Amarnath: History records that the first pilglimage to Amarnath was undertaken in 1000 BC, though little else is known of the antiquity of Amarnath. Located 141 km from Srinagar, of which 45 km from Pahalgam has to be trekked, Amarnath is believed to be the holiest of Hindu shrines.

The Amarnath yatra is undertaken in July-August (Shravan) and thousdads of devotees walk, some on ponyback, to pay obeisance at the cave where an ice-lingam, that of Shiva, waxes and wanes with the moon. By its side are two other ice lingams, those of Parvati, and their son, Ganesha.


Sheshnag Lake, enroute to Amarnath

Khir Bhawani: Goddess Ragnya Devi is worshipped here, symbolised by a sacred spring at Tula Mula village, 27 km from Srinagar. In the centre of the spring is a small marble temple and the Hindu inhabitants of Srinagar fast and converge at the spot on the eighth day of the full moon in the month of May when legend has it, the goddess changes the color of the waters.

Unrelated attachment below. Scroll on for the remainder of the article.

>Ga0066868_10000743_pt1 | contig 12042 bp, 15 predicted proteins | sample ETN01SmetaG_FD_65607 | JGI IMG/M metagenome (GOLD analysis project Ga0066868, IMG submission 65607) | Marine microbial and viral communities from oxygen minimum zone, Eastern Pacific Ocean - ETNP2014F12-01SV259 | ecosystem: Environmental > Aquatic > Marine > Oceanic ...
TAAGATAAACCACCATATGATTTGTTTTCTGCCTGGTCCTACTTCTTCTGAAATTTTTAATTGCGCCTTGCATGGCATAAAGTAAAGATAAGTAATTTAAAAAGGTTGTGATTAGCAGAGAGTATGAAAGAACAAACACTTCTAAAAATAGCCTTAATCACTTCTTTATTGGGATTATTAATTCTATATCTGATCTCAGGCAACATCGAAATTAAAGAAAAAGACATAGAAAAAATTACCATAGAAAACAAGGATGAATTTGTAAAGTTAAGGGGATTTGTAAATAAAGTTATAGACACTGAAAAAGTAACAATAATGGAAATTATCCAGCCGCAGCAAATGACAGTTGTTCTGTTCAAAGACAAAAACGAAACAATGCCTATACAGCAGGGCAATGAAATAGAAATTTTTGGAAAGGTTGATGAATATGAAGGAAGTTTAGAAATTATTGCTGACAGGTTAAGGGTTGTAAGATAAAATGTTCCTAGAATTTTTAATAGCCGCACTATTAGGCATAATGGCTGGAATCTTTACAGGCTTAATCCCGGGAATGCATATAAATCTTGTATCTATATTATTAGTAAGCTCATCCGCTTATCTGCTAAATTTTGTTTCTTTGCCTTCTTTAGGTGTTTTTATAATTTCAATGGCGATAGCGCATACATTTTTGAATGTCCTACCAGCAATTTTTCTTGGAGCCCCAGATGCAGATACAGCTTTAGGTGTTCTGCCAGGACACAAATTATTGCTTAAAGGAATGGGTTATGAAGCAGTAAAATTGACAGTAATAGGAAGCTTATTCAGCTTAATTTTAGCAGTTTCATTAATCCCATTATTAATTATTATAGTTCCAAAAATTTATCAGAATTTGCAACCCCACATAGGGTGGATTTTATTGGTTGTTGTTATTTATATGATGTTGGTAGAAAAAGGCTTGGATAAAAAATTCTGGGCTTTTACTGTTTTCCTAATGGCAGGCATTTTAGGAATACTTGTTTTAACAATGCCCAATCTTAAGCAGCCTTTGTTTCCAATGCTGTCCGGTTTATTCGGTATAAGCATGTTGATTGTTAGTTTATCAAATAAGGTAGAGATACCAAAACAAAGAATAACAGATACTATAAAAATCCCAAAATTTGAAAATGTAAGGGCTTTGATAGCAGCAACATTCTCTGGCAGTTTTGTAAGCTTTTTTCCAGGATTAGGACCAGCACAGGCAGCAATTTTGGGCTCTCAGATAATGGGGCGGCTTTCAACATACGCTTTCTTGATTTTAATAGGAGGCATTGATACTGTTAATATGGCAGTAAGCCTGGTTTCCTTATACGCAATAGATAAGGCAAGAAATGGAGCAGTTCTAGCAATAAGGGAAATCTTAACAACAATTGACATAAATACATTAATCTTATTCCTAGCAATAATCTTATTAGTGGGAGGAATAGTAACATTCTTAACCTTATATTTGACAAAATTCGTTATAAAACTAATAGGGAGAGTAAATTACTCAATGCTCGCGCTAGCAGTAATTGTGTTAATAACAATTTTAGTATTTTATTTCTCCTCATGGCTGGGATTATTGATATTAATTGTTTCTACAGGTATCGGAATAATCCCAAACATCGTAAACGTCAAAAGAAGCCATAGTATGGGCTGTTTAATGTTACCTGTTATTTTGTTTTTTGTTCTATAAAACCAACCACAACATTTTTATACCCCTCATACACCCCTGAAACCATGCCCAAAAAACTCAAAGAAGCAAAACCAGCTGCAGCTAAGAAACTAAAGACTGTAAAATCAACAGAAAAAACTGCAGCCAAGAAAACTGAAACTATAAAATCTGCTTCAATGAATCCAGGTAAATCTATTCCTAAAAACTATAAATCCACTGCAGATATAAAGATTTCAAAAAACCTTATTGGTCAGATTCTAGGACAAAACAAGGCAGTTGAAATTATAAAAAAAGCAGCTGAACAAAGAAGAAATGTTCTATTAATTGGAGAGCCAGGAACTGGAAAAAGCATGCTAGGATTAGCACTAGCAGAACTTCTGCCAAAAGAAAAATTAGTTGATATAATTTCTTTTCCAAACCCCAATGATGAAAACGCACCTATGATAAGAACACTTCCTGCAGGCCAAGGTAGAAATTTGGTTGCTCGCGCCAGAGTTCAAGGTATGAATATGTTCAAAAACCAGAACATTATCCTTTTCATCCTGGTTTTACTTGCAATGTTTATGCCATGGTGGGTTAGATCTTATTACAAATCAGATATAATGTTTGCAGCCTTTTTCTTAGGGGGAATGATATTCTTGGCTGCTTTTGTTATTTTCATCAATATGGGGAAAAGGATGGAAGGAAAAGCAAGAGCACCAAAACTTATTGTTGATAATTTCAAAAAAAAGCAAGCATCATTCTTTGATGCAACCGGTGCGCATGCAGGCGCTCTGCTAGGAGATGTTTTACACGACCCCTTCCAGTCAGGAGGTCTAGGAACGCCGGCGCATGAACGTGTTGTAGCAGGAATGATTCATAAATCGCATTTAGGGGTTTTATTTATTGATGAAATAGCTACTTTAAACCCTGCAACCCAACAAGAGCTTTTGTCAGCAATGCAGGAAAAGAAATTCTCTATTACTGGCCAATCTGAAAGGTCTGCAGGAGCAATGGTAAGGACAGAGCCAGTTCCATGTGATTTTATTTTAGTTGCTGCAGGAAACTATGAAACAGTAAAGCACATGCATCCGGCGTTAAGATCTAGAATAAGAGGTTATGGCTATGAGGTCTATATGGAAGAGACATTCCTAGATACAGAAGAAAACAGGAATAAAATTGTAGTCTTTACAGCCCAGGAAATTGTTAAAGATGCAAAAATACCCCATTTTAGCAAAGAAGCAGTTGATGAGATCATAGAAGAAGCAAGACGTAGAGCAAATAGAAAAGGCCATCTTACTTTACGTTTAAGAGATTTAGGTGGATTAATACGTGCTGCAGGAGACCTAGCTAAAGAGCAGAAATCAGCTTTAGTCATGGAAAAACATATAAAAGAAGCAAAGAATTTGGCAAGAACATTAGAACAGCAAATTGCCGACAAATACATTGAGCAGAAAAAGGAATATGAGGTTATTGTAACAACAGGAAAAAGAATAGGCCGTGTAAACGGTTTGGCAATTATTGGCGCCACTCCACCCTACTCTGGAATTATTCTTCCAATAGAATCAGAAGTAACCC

The shrine of Khir Bhawani.

Mamal: Opposite the Rest House at Pahalgam, on the right bank of river Lidder is a small temple, now in ruins, dedicated to Lord Shiva. The temple had an eight square feet interior with a porch supported by two fluted columns, one of which has now weathered away. In fact, the suprastructure is no longer there and even the ceiling no longer exists. Inside the sanctum is a Shiva lingam.

Pandrethan: A village by this name is a bare three miles above Srinagar. It has a well-preserved temple behind the willow grove on the left hand side of the cart road. The ceiling of the shrine is rated as the best example of carving on stone in the entire valley. Though ascribed to Vishnu or Shiva, the seven square feet 'depression' in the centre carries no deity, only carved 'yakshas'.


Pandrethan is one of the few temples in Kashmir with roof intact.
Although miniature in size, it is ornate with structural symmetry (10th century).

Verinag Spring
VERINAG
The appearance day of Veth (Vitasta) is celebrated on Veth Truvah
Courtesy: Koshur Samachar